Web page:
Saturday, December 31, 2011

Girl Meets Truck

Recently, my beloved Bennie Car started having issues. As in, $600 minimum per incident, per 4-6 week interval, issues. Poor, poor Bennie Car. He saw me through my first chicken pick-ups, and processing days (ohhh, the poo that went everywhere...), and dogs and road trips to the American West, and moving my mom to St. Louis from New Hampshire, and many, many long days driving the backroads of Wisconsin headed off to work. I love Bennie Car. But Bennie Car was threatening to leave me stranded with strange, mysterious hybrid-computer-meltdown-tantrums in the middle of the Wisconsin prairie, which is really not nice in any relationship, car or otherwise. Thus, Bennie Car and I have been contemplating an amicable parting of the ways: him, headed to a new life as the happy city-dwelling car for a green-loving person in need of a used hybrid vehicle...and me, to green pastures and wide-open sunsets behind the wheel of a vehicle designed to not only haul my sorry butt around all corners of the earth for work, but ready to tackle moving everything from hay to critters to many cubic yards of dirt come the weekend.
This afternoon, after emailing and phone conversations with the nicest car salesman guy I have ever met (Chad at Swant Graber in Barron), I met my new friend Lucille Laverne. She's a lovely little thing, who looks like a lady and kicks ass like a roadhouse barmaid. (Technically, she is a Dodge Ram 1500 quadcab, but she likes to be called LuLa after you buy her a fancy drink with an umbrella in it.) She even came with a trailer hitch. Good lord, I am in love with a truck...I'm even buying her shiny pink things to make her look "pretty". I did feel sad bidding my Bennie Car good-bye, it was definitely closing the chapter at the end of a really good book. But with my new truck, I don't have to worry about how I'm going to get things here or there, or am I going to make it to work...or home from work?? Can't tell you which option of not making it places is worse, really. And yes, my gas mileage is going to be different--but the way I drove Bennie, I wasn't really doing great in the MPG department to begin with. (Bennie averaged at best 30 MPG. LuLa should be around 26 MPG.) Besides, paying for gas ALWAYS sucks, no matter what car you drive. Someone should really make an engine that runs on water, or spit.
Today's adventure marks the culmination of a longtime dream, owning a nice big truck capable of doing many, many jobs at a moment's notice. It's something I have always wanted: a big truck, complete with fuzzy pink steering wheel cover, fuzzy pink dice on the rearview, and a pair of fabulous Audrey Hepburn-esque shades perched on my freckled nose. A long time ago, someone told me that "girls can't handle driving trucks" when I shared my dream of having a truck to drive around in. Well, LuLa and I just plain ol' disagree with that statement. Watch out, boys, and don't choke on my dust.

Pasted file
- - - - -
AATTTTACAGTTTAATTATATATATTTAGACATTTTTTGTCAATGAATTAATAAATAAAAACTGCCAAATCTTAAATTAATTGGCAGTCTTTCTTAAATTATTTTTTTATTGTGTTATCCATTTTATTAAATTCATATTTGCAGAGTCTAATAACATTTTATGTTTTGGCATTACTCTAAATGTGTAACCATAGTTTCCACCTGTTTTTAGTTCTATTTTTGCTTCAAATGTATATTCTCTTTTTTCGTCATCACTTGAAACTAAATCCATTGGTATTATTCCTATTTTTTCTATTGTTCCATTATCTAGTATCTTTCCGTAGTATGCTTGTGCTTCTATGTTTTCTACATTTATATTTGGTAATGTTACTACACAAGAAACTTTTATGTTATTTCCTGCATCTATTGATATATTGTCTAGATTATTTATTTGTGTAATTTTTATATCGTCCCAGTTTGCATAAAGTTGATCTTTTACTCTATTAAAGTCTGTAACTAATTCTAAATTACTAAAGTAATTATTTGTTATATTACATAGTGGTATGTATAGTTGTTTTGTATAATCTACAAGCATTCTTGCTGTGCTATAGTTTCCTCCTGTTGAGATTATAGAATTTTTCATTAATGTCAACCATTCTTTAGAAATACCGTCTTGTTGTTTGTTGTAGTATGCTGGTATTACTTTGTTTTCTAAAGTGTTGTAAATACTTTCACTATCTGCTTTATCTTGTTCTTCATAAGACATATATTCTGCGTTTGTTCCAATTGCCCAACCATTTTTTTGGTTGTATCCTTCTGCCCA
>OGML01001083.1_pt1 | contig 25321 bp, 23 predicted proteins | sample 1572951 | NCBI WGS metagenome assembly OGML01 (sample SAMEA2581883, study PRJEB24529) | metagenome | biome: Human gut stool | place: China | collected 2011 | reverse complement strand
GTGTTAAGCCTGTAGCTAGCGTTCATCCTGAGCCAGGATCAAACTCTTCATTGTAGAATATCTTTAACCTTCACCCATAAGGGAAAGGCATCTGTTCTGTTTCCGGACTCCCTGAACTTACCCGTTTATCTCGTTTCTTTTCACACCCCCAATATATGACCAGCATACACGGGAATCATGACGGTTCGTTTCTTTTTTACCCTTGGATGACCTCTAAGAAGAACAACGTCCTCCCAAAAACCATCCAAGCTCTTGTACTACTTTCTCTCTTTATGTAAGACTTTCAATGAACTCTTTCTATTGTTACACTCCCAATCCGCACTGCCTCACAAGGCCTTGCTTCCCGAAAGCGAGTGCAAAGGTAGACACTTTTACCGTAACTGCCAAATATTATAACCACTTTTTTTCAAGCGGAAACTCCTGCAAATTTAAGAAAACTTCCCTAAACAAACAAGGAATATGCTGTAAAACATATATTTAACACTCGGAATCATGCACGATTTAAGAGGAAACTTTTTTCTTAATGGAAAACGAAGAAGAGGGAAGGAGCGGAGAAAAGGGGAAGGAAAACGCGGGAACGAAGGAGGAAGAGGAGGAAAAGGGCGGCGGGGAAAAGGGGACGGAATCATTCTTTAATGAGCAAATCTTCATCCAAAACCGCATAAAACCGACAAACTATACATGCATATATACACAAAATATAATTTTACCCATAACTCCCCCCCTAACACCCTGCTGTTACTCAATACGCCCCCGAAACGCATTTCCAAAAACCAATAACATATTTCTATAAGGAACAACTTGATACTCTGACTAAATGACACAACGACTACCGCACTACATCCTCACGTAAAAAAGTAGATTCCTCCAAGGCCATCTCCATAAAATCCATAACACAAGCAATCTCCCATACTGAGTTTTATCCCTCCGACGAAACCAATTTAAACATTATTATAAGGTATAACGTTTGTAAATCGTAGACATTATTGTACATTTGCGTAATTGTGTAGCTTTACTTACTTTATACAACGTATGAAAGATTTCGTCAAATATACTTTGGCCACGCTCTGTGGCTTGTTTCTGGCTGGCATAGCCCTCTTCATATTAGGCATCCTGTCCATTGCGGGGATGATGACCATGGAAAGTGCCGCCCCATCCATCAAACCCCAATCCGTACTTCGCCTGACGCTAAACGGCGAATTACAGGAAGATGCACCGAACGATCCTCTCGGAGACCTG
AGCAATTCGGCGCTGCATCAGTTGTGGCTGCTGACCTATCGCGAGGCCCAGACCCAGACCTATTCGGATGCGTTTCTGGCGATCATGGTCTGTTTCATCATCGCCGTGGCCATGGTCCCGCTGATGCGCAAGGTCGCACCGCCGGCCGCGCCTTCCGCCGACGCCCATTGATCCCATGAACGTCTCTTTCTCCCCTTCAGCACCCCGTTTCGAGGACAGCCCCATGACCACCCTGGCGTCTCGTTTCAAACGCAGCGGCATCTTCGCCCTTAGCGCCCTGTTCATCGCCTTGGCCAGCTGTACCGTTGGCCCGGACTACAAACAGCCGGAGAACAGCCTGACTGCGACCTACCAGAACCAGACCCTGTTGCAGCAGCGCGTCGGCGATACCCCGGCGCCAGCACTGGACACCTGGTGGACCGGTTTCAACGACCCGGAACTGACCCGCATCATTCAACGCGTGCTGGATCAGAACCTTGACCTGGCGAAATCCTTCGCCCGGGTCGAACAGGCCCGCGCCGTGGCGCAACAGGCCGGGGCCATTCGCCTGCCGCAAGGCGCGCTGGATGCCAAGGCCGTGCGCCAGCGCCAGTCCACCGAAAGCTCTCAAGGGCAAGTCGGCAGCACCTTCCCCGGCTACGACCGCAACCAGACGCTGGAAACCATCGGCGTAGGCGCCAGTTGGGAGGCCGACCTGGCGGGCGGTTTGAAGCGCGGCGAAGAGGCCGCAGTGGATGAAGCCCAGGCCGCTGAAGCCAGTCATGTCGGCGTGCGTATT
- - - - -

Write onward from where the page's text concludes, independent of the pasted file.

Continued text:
Happy New Year, everybody! Here's to fulfilling all of those amazing dreams.

Thursday, December 29, 2011

Hope Springs Eternal

Ahh, my Max. A good dog is a priceless friend to have...even if he happens to be mildly obsessed with my rabbits. Ever since the event that will be forever known as The Great Bunny Escape happened a few weeks ago, Max is convinced that small white rabbits are just going to appear, any time he stands near the bunny barn. This is where he hangs out, after watering the various trees or clothesline post: staring vigilantly at the sides of the rabbit yard. After staring at this side, he trots over to the other side. And sits. And stares. And stares some more. (He's very good at staring. Do not challenge him to a staring contest unless you are prepared for a fight to the death.)
I don't have the heart to tell him that the mini-Houdinis have moved on to greener pastures, a.k.a the Freezer. The newest batch of babies haven't mastered the art of escapism yet, and hopefully will not conquer my latch-metal-spring-clip-plus-carabeener-clip-thingie and make the leap to freedom. All this staring does have the side benefit that Max no longer spends all of his time looking across into the backyards, very much like a furry stalker, waiting for his friend Daisy to appear, and then commencing a loud, barky conversation with her. Waiting for rabbits is much quieter, even if the eternal vigilance is a tad unnerving.

Tuesday, December 27, 2011

Can you believe that all this has appeared in my mailbox over the past two weeks? I found four (four!) today, alone. If you don't garden, it is hard to describe the rush of excitement you feel when another garden possibility falls into your lap. I have to constantly remind myself that I can only grow so much, in so many places, on this backyard farm-lette. And, that not everything will grow in this climate. Yet. I live in hope that someday I will be able to grow my own coffee on bushes around the yard...or bananas. Ooooh, what about lemons?? Sigh. Well, not yet. Maybe when I hit the lottery and can afford a heated glasshouse. For now, I sit with pen and paper and plans. Only 84 days 'til spring.